One quick note here, since it drove me mad for a couple of minutes: ANY change in the firewall configuration immediately re-enables the firewall itself, so you my end up with a connetion timeout to the webinterface. It you still need to complete the different configurations, run again the command to disable PF until you are done.
So, my suggestion is that the first operation would be to go into Firewall -> Rules -> WAN, and create a new rule to allow the remote connection from outside to port 443 or another custom port that we may want to use for the Web interface. Once this rule is created, first you need to disable again PF, then if you have decided to use a custom port, you go into System -> Advanced -> Admin Access and you configure pfSense to listen on the new custom port (and no, this is not the one I’m using, it’s just an example):
As soon as you apply this configuration, PF will be enabled again, but if you have also created the new firewall rule, from here on you should be able to just access the web interface from WAN anyway.
Now, it’s finally time to setup the networks. We start by adding all the created VLANs to the appropriate list, and map them to the LAN interface:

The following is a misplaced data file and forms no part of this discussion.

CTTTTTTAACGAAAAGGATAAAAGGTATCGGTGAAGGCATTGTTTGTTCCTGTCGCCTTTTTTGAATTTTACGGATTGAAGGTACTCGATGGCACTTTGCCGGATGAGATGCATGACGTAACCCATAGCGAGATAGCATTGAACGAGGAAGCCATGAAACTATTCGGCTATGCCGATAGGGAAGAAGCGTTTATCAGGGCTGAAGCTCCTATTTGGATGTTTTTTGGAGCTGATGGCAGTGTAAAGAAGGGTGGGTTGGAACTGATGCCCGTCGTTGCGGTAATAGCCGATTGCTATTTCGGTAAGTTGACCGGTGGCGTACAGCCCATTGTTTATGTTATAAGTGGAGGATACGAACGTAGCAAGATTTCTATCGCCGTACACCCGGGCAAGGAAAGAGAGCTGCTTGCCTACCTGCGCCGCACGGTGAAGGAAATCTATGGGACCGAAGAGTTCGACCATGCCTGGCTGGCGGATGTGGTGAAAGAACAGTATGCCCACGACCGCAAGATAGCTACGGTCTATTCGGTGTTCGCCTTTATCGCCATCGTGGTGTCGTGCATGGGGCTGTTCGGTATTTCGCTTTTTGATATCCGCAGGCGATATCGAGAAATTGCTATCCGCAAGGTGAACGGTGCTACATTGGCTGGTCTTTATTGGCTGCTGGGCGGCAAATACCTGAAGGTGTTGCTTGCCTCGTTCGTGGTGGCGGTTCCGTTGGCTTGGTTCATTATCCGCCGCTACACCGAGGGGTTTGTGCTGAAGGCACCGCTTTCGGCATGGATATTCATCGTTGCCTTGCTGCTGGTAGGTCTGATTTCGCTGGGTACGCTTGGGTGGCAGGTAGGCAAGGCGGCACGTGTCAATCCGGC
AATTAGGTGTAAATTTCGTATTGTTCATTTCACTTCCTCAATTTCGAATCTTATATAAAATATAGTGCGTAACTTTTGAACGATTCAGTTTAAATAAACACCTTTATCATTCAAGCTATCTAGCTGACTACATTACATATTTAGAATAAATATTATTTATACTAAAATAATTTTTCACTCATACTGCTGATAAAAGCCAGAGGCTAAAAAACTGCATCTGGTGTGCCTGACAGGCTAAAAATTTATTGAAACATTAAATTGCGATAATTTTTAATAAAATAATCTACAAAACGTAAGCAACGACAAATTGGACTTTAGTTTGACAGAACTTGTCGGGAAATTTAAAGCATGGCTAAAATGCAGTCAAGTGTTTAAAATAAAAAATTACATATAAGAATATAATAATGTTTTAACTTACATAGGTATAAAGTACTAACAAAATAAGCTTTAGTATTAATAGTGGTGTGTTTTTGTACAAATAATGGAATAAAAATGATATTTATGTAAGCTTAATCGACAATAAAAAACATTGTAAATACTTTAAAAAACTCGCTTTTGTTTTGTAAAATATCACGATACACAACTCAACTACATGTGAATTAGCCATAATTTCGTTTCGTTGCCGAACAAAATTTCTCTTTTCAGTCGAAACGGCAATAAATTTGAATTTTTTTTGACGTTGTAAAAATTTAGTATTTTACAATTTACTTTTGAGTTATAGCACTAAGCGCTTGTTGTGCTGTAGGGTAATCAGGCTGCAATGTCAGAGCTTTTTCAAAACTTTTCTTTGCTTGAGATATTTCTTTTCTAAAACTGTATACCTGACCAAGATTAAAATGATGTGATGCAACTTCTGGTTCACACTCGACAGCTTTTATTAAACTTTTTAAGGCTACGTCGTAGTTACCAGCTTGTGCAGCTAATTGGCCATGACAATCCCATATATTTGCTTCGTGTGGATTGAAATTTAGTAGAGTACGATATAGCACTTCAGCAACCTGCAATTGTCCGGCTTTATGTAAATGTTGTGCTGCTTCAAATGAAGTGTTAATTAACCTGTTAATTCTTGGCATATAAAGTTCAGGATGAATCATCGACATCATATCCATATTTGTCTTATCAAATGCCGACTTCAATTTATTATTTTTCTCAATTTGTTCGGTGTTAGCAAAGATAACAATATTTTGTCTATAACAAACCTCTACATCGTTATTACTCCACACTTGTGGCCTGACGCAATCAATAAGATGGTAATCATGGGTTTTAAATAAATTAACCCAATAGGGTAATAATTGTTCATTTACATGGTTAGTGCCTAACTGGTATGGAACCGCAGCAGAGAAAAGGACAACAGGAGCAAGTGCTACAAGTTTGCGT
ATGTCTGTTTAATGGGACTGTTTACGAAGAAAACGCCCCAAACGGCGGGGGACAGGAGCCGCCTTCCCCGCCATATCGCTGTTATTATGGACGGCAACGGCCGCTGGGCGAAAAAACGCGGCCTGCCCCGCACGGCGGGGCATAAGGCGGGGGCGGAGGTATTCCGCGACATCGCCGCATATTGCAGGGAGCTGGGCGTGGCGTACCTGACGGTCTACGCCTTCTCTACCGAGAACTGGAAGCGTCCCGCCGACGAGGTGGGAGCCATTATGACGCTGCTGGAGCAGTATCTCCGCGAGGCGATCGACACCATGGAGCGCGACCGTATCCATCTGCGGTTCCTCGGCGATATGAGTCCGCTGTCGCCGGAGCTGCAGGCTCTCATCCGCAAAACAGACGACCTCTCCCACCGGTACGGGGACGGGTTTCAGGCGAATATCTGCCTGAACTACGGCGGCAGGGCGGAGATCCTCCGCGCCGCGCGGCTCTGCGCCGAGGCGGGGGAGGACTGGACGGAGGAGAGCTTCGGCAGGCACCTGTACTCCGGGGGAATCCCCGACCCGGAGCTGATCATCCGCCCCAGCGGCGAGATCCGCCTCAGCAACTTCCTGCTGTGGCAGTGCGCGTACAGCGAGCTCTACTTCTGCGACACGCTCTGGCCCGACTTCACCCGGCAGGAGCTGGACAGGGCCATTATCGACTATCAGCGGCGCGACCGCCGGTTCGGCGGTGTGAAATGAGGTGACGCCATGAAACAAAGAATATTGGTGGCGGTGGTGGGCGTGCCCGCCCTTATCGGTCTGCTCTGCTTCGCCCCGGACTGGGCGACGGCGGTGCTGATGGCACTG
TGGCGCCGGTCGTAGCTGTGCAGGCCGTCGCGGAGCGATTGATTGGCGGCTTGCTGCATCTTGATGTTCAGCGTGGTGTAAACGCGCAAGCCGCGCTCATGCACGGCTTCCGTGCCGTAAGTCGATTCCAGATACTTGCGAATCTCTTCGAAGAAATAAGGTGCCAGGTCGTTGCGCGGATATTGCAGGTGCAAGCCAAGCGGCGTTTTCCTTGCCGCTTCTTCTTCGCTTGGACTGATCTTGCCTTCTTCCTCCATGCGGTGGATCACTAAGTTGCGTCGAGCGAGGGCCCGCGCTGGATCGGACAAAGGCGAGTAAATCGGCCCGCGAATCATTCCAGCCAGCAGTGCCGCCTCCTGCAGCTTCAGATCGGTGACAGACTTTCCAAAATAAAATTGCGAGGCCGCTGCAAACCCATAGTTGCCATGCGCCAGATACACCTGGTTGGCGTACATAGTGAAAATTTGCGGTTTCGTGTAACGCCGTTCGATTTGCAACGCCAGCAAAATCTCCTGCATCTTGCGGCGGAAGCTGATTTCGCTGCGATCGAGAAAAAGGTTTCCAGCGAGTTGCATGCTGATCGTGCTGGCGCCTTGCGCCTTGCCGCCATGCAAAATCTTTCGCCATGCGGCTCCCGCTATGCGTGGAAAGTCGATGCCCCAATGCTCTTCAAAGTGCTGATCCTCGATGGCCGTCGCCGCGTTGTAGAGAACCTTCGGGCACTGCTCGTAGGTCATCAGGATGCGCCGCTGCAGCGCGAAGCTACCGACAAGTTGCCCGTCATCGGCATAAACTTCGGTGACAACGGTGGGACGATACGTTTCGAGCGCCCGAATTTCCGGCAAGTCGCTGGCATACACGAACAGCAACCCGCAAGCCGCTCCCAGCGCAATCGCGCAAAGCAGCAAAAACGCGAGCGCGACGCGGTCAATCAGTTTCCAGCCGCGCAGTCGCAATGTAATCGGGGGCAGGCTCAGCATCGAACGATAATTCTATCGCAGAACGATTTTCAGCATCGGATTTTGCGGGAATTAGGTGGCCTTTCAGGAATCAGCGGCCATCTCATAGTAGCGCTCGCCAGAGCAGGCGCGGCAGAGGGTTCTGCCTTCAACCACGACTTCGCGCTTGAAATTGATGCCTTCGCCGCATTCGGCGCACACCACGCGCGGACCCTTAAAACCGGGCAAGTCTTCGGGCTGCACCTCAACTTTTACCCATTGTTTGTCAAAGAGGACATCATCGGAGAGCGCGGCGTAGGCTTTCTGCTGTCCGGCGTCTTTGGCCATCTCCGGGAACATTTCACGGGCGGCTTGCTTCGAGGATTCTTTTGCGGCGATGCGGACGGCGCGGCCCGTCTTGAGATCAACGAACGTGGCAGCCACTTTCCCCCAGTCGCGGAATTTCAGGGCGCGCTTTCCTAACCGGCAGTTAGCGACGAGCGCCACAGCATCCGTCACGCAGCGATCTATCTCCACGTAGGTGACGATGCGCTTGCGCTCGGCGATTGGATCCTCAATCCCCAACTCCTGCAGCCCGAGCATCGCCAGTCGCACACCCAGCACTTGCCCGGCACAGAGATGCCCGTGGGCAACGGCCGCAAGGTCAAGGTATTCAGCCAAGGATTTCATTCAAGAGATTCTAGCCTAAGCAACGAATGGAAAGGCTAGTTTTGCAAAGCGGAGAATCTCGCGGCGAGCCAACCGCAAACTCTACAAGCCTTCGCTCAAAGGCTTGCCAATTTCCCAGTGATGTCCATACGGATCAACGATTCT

Then, we go into Interface Assignments, and we’ll see, together with WAN and LAN, a new “Available network ports”, and in the dropdown list, all the VLANs we just created:
Here, we can add each VLAN as a new virtual interface:
We now have a firewall with 1 physical interface on the inside, but at the same time 12 different “virtual” interfaces, separated by the different VLAN ids.
We can finally pass the management interface of the firewall to our tenant, where he can create multiple firewall rules to allow traffic between the different subnets and the Internet.
We’ll see in the next post how the tenant can properly replicate all his virtual machines to the different networks and setup pfSense to allow the different communications.